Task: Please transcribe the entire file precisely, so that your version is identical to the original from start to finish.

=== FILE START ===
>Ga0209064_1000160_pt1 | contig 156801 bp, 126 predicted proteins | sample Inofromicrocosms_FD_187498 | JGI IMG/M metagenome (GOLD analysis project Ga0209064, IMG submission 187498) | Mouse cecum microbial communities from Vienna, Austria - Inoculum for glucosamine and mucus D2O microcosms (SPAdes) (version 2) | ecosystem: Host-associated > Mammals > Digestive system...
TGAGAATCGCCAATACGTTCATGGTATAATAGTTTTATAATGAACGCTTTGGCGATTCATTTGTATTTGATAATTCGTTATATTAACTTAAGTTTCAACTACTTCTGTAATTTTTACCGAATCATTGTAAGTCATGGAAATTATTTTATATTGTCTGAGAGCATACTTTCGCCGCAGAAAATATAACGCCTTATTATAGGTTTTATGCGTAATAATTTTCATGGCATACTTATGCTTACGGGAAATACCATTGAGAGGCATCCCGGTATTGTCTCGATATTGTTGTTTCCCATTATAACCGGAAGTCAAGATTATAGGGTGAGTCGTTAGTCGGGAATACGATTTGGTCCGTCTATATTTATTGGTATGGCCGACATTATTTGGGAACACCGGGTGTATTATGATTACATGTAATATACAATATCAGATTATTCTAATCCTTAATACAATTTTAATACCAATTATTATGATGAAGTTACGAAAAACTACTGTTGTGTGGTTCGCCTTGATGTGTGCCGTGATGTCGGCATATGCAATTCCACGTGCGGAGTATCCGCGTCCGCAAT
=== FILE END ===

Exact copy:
>Ga0209064_1000160_pt1 | contig 156801 bp, 126 predicted proteins | sample Inofromicrocosms_FD_187498 | JGI IMG/M metagenome (GOLD analysis project Ga0209064, IMG submission 187498) | Mouse cecum microbial communities from Vienna, Austria - Inoculum for glucosamine and mucus D2O microcosms (SPAdes) (version 2) | ecosystem: Host-associated > Mammals > Digestive system...
TGAGAATCGCCAATACGTTCATGGTATAATAGTTTTATAATGAACGCTTTGGCGATTCATTTGTATTTGATAATTCGTTATATTAACTTAAGTTTCAACTACTTCTGTAATTTTTACCGAATCATTGTAAGTCATGGAAATTATTTTATATTGTCTGAGAGCATACTTTCGCCGCAGAAAATATAACGCCTTATTATAGGTTTTATGCGTAATAATTTTCATGGCATACTTATGCTTACGGGAAATACCATTGAGAGGCATCCCGGTATTGTCTCGATATTGTTGTTTCCCATTATAACCGGAAGTCAAGATTATAGGGTGAGTCGTTAGTCGGGAATACGATTTGGTCCGTCTATATTTATTGGTATGGCCGACATTATTTGGGAACACCGGGTGTATTATGATTACATGTAATATACAATATCAGATTATTCTAATCCTTAATACAATTTTAATACCAATTATTATGATGAAGTTACGAAAAACTACTGTTGTGTGGTTCGCCTTGATGTGTGCCGTGATGTCGGCATATGCAATTCCACGTGCGGAGTATCCGCGTCCGCAAT